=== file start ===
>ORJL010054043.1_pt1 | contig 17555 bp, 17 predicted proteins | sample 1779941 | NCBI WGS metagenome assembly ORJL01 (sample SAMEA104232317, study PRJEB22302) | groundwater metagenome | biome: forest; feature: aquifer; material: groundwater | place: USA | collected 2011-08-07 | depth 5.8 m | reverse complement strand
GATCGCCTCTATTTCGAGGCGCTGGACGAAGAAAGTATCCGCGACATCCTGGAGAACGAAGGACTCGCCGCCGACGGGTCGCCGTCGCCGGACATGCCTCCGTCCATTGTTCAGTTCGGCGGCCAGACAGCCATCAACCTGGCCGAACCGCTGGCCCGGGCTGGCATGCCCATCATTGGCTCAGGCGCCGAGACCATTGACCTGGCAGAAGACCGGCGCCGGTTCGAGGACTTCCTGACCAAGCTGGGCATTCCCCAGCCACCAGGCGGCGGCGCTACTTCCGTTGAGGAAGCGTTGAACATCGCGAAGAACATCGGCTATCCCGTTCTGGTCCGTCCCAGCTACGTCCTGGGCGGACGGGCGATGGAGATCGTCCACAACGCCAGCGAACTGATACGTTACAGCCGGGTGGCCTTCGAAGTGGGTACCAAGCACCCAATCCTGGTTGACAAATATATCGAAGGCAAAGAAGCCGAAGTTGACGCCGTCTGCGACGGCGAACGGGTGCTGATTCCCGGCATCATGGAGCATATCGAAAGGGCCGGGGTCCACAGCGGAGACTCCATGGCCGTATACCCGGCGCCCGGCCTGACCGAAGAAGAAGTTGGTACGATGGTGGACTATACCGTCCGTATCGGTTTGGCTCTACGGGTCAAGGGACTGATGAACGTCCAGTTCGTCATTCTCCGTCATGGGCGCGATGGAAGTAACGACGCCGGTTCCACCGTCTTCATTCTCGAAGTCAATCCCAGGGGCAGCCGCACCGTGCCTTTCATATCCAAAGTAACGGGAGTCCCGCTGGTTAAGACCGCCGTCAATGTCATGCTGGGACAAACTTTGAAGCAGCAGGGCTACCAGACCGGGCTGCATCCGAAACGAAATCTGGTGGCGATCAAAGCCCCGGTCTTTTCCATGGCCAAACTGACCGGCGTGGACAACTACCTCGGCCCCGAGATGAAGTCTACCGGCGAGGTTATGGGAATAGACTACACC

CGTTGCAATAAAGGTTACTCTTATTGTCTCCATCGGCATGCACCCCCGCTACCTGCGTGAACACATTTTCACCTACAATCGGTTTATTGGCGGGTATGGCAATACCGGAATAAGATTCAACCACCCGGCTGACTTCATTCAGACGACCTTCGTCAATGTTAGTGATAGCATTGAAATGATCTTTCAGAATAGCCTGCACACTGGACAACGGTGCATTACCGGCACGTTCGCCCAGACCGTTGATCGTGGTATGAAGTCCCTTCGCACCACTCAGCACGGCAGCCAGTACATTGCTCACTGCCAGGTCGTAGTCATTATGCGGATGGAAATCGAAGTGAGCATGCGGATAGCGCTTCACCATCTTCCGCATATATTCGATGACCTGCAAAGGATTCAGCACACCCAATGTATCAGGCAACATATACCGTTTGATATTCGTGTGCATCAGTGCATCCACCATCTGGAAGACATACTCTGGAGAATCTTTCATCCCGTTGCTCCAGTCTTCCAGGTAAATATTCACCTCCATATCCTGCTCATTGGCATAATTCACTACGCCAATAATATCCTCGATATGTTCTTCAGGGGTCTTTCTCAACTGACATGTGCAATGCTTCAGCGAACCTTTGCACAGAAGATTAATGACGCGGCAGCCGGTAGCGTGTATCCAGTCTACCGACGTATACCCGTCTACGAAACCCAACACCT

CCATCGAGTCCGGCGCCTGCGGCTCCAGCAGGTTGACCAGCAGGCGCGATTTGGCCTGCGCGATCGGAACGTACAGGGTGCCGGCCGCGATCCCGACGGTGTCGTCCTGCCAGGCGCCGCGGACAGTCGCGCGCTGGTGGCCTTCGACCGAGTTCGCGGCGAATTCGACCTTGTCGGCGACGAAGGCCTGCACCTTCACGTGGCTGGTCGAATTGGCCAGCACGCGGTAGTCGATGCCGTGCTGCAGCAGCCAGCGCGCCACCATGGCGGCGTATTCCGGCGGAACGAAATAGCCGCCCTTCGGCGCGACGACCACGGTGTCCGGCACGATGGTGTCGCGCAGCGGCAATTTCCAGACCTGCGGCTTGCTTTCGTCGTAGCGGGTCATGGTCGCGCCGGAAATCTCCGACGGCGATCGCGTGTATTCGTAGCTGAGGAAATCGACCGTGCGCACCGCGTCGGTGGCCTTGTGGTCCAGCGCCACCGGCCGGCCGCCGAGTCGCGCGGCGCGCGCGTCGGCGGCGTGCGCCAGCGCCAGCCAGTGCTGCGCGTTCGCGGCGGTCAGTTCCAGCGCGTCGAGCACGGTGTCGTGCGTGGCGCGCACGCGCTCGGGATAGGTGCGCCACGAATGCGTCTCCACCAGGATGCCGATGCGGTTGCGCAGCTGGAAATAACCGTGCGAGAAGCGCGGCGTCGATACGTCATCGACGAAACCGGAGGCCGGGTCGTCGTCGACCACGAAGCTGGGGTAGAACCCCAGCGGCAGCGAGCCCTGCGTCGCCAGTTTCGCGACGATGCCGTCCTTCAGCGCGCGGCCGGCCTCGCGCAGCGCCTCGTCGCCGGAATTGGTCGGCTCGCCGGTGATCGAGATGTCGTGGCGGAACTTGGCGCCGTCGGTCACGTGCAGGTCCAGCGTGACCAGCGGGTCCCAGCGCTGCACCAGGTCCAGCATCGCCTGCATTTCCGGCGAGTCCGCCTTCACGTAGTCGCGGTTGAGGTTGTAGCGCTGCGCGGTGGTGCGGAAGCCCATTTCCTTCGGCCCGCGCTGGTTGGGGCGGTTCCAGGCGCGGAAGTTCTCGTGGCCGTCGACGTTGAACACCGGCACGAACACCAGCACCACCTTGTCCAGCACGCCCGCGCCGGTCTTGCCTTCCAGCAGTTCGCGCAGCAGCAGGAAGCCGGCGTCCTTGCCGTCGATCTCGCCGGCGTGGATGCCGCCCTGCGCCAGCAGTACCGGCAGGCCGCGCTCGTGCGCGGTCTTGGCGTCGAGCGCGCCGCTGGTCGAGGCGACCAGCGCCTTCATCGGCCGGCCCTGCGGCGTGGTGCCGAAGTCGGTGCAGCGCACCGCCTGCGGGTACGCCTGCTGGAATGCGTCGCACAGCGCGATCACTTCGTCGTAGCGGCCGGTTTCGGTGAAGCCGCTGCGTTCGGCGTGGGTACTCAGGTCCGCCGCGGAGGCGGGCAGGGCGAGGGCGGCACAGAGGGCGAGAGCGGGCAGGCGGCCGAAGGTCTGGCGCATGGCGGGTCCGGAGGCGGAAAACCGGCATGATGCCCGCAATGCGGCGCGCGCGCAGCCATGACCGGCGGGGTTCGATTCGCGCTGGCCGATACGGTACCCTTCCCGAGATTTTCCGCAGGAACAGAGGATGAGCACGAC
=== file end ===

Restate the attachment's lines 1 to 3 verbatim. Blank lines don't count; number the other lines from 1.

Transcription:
>ORJL010054043.1_pt1 | contig 17555 bp, 17 predicted proteins | sample 1779941 | NCBI WGS metagenome assembly ORJL01 (sample SAMEA104232317, study PRJEB22302) | groundwater metagenome | biome: forest; feature: aquifer; material: groundwater | place: USA | collected 2011-08-07 | depth 5.8 m | reverse complement strand
GATCGCCTCTATTTCGAGGCGCTGGACGAAGAAAGTATCCGCGACATCCTGGAGAACGAAGGACTCGCCGCCGACGGGTCGCCGTCGCCGGACATGCCTCCGTCCATTGTTCAGTTCGGCGGCCAGACAGCCATCAACCTGGCCGAACCGCTGGCCCGGGCTGGCATGCCCATCATTGGCTCAGGCGCCGAGACCATTGACCTGGCAGAAGACCGGCGCCGGTTCGAGGACTTCCTGACCAAGCTGGGCATTCCCCAGCCACCAGGCGGCGGCGCTACTTCCGTTGAGGAAGCGTTGAACATCGCGAAGAACATCGGCTATCCCGTTCTGGTCCGTCCCAGCTACGTCCTGGGCGGACGGGCGATGGAGATCGTCCACAACGCCAGCGAACTGATACGTTACAGCCGGGTGGCCTTCGAAGTGGGTACCAAGCACCCAATCCTGGTTGACAAATATATCGAAGGCAAAGAAGCCGAAGTTGACGCCGTCTGCGACGGCGAACGGGTGCTGATTCCCGGCATCATGGAGCATATCGAAAGGGCCGGGGTCCACAGCGGAGACTCCATGGCCGTATACCCGGCGCCCGGCCTGACCGAAGAAGAAGTTGGTACGATGGTGGACTATACCGTCCGTATCGGTTTGGCTCTACGGGTCAAGGGACTGATGAACGTCCAGTTCGTCATTCTCCGTCATGGGCGCGATGGAAGTAACGACGCCGGTTCCACCGTCTTCATTCTCGAAGTCAATCCCAGGGGCAGCCGCACCGTGCCTTTCATATCCAAAGTAACGGGAGTCCCGCTGGTTAAGACCGCCGTCAATGTCATGCTGGGACAAACTTTGAAGCAGCAGGGCTACCAGACCGGGCTGCATCCGAAACGAAATCTGGTGGCGATCAAAGCCCCGGTCTTTTCCATGGCCAAACTGACCGGCGTGGACAACTACCTCGGCCCCGAGATGAAGTCTACCGGCGAGGTTATGGGAATAGACTACACC

CGTTGCAATAAAGGTTACTCTTATTGTCTCCATCGGCATGCACCCCCGCTACCTGCGTGAACACATTTTCACCTACAATCGGTTTATTGGCGGGTATGGCAATACCGGAATAAGATTCAACCACCCGGCTGACTTCATTCAGACGACCTTCGTCAATGTTAGTGATAGCATTGAAATGATCTTTCAGAATAGCCTGCACACTGGACAACGGTGCATTACCGGCACGTTCGCCCAGACCGTTGATCGTGGTATGAAGTCCCTTCGCACCACTCAGCACGGCAGCCAGTACATTGCTCACTGCCAGGTCGTAGTCATTATGCGGATGGAAATCGAAGTGAGCATGCGGATAGCGCTTCACCATCTTCCGCATATATTCGATGACCTGCAAAGGATTCAGCACACCCAATGTATCAGGCAACATATACCGTTTGATATTCGTGTGCATCAGTGCATCCACCATCTGGAAGACATACTCTGGAGAATCTTTCATCCCGTTGCTCCAGTCTTCCAGGTAAATATTCACCTCCATATCCTGCTCATTGGCATAATTCACTACGCCAATAATATCCTCGATATGTTCTTCAGGGGTCTTTCTCAACTGACATGTGCAATGCTTCAGCGAACCTTTGCACAGAAGATTAATGACGCGGCAGCCGGTAGCGTGTATCCAGTCTACCGACGTATACCCGTCTACGAAACCCAACACCT